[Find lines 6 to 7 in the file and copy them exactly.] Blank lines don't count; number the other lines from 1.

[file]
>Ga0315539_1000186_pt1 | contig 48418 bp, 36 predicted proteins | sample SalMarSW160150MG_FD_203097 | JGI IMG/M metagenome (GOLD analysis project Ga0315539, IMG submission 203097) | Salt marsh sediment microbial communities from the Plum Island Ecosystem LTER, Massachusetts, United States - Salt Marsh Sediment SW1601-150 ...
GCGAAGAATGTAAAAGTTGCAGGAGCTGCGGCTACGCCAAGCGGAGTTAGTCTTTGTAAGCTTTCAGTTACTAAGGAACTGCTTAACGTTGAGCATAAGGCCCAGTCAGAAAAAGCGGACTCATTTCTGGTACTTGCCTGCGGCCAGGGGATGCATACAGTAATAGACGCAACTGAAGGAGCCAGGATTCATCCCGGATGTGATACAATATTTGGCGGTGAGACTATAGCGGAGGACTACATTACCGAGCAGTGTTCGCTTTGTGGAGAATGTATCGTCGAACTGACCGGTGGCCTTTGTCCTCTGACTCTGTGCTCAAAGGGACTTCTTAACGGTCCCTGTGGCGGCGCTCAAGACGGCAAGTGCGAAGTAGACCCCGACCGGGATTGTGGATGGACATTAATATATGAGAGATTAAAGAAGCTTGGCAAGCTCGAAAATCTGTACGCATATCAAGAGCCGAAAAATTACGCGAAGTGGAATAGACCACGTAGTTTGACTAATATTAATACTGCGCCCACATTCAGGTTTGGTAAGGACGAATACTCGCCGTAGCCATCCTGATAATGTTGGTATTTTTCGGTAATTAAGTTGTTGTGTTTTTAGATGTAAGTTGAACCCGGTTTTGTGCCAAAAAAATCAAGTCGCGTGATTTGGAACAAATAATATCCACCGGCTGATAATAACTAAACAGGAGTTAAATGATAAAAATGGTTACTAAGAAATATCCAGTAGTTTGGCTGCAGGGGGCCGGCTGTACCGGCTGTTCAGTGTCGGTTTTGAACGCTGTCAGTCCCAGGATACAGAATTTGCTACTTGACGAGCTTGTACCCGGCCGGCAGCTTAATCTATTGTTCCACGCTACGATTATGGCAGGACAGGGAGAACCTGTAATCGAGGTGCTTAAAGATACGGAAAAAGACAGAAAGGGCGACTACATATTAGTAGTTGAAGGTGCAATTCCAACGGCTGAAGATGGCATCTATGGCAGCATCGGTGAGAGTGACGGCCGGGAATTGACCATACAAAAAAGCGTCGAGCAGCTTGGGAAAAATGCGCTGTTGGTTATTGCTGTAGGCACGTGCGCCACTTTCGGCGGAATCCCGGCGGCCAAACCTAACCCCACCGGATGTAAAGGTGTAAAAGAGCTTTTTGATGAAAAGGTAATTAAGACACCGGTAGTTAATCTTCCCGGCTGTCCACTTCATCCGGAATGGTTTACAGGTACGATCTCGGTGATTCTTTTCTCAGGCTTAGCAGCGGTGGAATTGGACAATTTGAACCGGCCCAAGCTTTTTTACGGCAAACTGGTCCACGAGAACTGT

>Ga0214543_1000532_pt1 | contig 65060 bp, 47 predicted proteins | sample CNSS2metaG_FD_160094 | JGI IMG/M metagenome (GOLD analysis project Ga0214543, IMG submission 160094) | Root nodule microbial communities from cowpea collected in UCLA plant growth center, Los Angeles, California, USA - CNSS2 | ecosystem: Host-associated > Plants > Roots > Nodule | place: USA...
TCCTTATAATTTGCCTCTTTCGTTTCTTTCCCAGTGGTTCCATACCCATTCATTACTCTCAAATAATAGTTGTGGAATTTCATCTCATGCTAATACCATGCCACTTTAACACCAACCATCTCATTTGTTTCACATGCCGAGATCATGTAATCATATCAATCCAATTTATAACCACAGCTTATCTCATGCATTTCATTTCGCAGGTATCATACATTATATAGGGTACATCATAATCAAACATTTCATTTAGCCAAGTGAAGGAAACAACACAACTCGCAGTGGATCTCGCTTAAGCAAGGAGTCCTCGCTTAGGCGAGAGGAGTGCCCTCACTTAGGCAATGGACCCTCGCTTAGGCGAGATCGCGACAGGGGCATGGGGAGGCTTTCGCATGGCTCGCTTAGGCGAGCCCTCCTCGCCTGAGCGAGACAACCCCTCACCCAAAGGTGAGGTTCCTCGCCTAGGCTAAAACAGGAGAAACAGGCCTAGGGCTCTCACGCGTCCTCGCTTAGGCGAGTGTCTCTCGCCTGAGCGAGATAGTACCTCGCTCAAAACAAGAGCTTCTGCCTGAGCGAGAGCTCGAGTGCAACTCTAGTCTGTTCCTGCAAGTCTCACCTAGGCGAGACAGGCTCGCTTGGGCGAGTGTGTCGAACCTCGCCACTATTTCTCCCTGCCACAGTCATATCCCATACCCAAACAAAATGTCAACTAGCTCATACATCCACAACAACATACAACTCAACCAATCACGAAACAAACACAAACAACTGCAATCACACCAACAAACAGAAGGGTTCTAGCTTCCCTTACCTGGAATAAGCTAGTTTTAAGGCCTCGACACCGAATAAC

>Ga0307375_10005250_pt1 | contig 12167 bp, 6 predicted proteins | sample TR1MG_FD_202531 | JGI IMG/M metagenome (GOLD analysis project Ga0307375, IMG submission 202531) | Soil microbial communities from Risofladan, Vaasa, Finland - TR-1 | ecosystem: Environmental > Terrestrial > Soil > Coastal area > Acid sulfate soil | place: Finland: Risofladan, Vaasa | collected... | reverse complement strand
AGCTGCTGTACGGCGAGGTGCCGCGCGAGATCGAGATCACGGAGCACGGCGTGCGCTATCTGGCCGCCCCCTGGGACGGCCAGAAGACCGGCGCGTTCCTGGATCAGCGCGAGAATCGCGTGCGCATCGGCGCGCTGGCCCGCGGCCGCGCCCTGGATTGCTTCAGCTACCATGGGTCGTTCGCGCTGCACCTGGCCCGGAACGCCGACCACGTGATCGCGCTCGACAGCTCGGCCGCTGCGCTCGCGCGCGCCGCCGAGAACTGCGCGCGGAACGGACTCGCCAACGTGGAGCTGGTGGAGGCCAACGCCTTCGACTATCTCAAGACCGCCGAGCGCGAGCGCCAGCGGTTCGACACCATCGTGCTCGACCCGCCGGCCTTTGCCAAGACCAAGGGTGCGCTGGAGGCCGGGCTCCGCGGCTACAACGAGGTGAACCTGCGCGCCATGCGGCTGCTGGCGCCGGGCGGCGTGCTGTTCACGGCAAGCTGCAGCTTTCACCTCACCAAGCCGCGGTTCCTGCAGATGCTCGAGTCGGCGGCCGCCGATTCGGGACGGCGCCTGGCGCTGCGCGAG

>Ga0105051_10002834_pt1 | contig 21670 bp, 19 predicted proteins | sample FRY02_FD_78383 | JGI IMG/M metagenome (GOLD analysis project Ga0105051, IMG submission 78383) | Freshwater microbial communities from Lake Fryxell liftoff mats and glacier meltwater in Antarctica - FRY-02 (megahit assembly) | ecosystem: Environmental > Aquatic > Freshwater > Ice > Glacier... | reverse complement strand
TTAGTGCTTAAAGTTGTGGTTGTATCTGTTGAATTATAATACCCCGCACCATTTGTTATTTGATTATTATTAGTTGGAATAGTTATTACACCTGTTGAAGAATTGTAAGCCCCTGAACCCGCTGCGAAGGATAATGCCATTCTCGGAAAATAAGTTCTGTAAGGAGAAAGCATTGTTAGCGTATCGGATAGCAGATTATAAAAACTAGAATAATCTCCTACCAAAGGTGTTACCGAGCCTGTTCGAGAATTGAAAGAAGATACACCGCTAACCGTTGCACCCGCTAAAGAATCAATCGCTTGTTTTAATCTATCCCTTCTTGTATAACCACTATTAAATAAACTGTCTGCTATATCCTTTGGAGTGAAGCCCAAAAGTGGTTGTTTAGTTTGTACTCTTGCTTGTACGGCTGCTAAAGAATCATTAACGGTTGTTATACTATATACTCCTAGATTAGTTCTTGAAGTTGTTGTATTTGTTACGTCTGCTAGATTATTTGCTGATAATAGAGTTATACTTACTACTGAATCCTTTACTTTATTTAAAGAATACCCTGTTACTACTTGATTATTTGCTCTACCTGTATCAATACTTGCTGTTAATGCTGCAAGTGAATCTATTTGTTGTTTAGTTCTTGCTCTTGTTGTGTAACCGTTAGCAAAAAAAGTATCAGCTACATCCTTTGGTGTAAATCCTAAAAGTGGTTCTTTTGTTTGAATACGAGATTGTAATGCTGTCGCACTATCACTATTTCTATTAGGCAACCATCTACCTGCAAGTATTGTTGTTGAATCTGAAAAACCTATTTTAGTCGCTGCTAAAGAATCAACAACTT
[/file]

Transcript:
AGCTGCTGTACGGCGAGGTGCCGCGCGAGATCGAGATCACGGAGCACGGCGTGCGCTATCTGGCCGCCCCCTGGGACGGCCAGAAGACCGGCGCGTTCCTGGATCAGCGCGAGAATCGCGTGCGCATCGGCGCGCTGGCCCGCGGCCGCGCCCTGGATTGCTTCAGCTACCATGGGTCGTTCGCGCTGCACCTGGCCCGGAACGCCGACCACGTGATCGCGCTCGACAGCTCGGCCGCTGCGCTCGCGCGCGCCGCCGAGAACTGCGCGCGGAACGGACTCGCCAACGTGGAGCTGGTGGAGGCCAACGCCTTCGACTATCTCAAGACCGCCGAGCGCGAGCGCCAGCGGTTCGACACCATCGTGCTCGACCCGCCGGCCTTTGCCAAGACCAAGGGTGCGCTGGAGGCCGGGCTCCGCGGCTACAACGAGGTGAACCTGCGCGCCATGCGGCTGCTGGCGCCGGGCGGCGTGCTGTTCACGGCAAGCTGCAGCTTTCACCTCACCAAGCCGCGGTTCCTGCAGATGCTCGAGTCGGCGGCCGCCGATTCGGGACGGCGCCTGGCGCTGCGCGAG

>Ga0105051_10002834_pt1 | contig 21670 bp, 19 predicted proteins | sample FRY02_FD_78383 | JGI IMG/M metagenome (GOLD analysis project Ga0105051, IMG submission 78383) | Freshwater microbial communities from Lake Fryxell liftoff mats and glacier meltwater in Antarctica - FRY-02 (megahit assembly) | ecosystem: Environmental > Aquatic > Freshwater > Ice > Glacier... | reverse complement strand